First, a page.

A delayed onset of chemical burn symptoms led to a chaotic scene Tuesday, Sept. 26 at the Science East building, where a chemical spill during an organic chemistry lab sent nine students and their professor to the hospital.
According to Bradon Rossie, Kochville Township Fire Department Inspector, the spill took place in SE 239.
Only four of the students exhibited the skin rash that resulted from contact with phenol, also known as carbolic acid, a solid crystalline substance which requires careful handling due to the chemical burns that contact with the substance and the vapors it produces can cause. The other five students and the professor were also rushed to the hospital via emergency vehicle.
SVSU’s official statement reads that the first student to complain of skin irritation on their arms went to the hospital around 1:45 p.m. without a 911 call being placed. Soon after, three more students in the classroom noticed they too had skin irritation. The Kochville Township Fire Department received the emergency call just after 3:00 p.m.
Once it was established that a chemical spill had taken place, University Police responded to the incident by cordoning off the hallway and restricting access to the affected area of Science East. Students were quarantined and treated by medical responders after being moved to an adjacent classroom. They were then decontaminated inside the classroom and taken to the hospital. Medical personnel at the scene stated the patients would likely be split between multiple area hospitals.
Kochville, Zilwaulkee, Thomas and Bridgeport Township Fire Departments responded with multiple fire engines, as did Mobile Medical Response with ambulances. A biohazard response team from Saginaw County Hazardous Materials responded as well.
Decontamination procedures required the affected students and professor to remove their clothes, have their skin cleaned of any phenol residue and to cover themselves in sterile sheets while they were transported to the hospital. All those affected by the chemical spill were able to walk under their own power from the second floor of Science East to the waiting emergency vehicles.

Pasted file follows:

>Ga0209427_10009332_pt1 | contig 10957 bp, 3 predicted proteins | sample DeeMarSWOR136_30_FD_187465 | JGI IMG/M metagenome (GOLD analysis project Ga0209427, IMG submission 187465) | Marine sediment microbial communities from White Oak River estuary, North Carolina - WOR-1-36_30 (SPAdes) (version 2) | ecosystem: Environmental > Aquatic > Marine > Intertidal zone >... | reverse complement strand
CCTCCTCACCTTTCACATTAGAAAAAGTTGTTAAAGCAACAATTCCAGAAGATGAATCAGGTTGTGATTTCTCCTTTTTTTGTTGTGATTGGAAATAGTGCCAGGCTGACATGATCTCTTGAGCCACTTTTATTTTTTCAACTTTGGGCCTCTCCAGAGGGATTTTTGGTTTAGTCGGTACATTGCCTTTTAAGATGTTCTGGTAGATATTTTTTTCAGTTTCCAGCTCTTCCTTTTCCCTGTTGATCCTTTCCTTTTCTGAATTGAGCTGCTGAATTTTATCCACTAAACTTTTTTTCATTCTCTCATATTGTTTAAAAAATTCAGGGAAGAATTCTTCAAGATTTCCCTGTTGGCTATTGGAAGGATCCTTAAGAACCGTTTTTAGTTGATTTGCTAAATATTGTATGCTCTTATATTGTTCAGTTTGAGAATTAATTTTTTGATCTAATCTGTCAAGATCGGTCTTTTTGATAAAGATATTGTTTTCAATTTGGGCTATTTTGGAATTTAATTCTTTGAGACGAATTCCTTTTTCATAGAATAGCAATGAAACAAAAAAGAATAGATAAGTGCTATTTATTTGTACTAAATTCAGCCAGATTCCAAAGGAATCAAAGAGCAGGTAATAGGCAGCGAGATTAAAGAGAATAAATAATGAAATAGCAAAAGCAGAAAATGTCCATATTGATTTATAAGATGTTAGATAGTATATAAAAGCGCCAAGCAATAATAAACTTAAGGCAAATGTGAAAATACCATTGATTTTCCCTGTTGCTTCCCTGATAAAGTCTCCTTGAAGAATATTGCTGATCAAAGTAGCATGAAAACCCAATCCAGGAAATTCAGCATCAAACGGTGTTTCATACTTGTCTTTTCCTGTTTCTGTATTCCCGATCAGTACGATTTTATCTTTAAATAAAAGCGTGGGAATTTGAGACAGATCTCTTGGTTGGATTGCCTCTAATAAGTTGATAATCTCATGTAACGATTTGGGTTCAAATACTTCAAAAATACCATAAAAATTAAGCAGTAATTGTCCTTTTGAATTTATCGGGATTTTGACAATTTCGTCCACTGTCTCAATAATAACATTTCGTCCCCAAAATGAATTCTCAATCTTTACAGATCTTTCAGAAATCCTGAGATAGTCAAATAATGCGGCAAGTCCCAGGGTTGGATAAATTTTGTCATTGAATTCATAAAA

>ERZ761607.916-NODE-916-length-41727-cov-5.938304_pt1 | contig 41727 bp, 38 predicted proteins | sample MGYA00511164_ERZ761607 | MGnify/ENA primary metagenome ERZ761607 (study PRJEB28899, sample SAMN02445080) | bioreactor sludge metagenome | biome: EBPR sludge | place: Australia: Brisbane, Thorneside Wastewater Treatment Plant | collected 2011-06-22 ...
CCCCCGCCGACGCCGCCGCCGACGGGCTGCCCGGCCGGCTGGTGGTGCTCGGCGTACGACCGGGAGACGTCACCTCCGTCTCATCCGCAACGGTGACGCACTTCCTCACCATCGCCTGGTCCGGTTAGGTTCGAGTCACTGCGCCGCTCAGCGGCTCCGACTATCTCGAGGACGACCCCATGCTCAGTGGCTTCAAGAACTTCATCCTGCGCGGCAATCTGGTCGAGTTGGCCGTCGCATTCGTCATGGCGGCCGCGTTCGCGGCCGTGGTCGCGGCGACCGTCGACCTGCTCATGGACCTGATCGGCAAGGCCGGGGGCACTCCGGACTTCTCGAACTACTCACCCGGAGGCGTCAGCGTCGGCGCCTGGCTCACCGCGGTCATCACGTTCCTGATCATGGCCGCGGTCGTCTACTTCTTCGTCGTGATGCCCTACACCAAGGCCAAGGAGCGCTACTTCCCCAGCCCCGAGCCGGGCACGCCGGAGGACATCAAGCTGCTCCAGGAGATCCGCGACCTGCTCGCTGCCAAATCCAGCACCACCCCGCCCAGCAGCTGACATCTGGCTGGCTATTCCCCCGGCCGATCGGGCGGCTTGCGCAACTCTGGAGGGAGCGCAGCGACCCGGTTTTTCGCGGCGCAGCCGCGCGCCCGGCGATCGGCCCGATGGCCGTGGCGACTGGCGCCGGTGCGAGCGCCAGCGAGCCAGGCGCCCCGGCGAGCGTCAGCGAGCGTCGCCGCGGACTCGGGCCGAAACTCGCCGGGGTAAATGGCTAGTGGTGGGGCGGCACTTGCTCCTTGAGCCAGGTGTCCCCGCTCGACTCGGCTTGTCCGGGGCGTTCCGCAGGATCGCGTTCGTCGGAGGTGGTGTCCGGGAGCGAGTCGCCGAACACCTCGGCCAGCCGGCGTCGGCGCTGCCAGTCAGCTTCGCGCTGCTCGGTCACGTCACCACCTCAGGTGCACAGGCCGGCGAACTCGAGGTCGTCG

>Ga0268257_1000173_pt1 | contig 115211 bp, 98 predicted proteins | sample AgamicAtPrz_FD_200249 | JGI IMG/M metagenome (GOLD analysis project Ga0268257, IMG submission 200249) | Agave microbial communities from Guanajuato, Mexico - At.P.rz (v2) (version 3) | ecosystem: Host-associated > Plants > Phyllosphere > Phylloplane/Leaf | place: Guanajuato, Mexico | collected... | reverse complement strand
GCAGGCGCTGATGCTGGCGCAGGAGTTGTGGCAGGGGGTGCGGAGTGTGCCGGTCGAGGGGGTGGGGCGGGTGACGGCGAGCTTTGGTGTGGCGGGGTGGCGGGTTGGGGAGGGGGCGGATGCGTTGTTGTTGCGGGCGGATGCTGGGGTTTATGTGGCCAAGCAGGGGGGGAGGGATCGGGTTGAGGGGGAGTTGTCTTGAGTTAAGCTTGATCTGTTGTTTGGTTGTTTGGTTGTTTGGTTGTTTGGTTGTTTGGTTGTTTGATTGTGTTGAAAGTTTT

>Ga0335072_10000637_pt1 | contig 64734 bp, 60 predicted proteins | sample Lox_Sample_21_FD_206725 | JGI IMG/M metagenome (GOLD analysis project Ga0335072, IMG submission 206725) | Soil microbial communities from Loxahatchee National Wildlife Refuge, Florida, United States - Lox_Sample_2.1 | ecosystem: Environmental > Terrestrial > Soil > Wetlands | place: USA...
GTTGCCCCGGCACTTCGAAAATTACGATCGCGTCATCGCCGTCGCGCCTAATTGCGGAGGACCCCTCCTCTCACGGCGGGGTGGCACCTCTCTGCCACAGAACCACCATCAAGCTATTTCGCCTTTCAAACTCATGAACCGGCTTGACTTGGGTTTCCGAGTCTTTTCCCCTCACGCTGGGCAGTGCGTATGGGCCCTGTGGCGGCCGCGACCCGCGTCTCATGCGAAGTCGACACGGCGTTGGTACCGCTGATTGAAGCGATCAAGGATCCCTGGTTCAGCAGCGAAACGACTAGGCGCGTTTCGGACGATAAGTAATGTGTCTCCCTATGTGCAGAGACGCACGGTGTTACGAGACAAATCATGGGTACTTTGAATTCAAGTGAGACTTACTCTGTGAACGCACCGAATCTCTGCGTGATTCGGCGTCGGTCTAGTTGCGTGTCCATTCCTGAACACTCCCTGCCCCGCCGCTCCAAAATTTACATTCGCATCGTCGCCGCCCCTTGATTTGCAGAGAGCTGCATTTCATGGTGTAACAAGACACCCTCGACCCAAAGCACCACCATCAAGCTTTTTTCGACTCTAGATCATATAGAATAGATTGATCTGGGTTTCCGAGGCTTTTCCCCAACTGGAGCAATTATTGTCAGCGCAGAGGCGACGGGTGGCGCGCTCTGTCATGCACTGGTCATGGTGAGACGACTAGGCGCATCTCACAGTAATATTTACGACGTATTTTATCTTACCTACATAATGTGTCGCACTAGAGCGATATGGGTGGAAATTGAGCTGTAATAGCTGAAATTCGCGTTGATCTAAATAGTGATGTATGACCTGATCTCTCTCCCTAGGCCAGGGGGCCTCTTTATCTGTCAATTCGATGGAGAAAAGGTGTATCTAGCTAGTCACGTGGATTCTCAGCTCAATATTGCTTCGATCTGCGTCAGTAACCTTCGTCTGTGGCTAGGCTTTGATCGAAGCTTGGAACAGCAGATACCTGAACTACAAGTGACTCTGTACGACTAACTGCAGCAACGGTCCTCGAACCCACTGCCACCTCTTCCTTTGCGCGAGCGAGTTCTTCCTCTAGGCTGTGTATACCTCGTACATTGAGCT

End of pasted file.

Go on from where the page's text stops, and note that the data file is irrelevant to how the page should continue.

Director of Media and Community Relations J.J. Boehm commented that everyone who was potentially exposed to the chemical was taken to the hospital, whether or not they exhibited chemical burn symptoms, out of an abundance of caution.
At the scene, both Boehm and SVSU President Don Bachand took care to note that the students and professor involved in the incident are experienced in chemistry lab procedure.
“This was an Organic Chemistry 2 class, so these are students who would have had prior chemistry courses and who would have attended prior chemistry labs,” Boehm said. “They were following all of the standard safety precautions, to the best of our understanding.”
While all the students were wearing proper safety goggles and gloves, the day’s high temperatures likely contributed to more students wearing clothes that exposed their arms and legs, leading to the chemical burns.
“We had two senior faculty members in there who have no history of this kind of thing,” Bachand said.
At some point after the spill, Bachand entered the classroom to check on the situation. He was evaluated and released on the scene by emergency medical responders, and suffered no injury or symptoms of phenol exposure.
Bachand noted that while the situation was being treated seriously, the chemistry classroom’s safety systems engaged properly and contained the chemical exposure to the single classroom.
“All the vents and all the (safety) equipment were working,” Bachand said. “That was the first thing we checked, to make sure those vents were working.”
The effective use of the emergency vents meant that while the affected chemistry lab is currently shut down, the rest of the Science East wing remains open. It also likely ensured that everyone in the chemistry lab suffered, at worst, only minor injuries.
“(The spill) was contained to one room,” Rossie said. “The way the room is designed is so when incidents like this happens, it keeps it to one room so that it doesn’t get out anywhere else. The people that were contaminated were moved to an adjacent room that is designed the same way.”
The typical symptoms of exposure to phenol were described by first responders at the scene as being similar to an allergic reaction, though prolonged exposure can lead to third-degree burns and other more serious symptoms.
SE 239 will remain closed while the Kochville Township Fire Department investigates the incident and the room is decontaminated.
The Valley Vanguard will continue to update this story as it develops.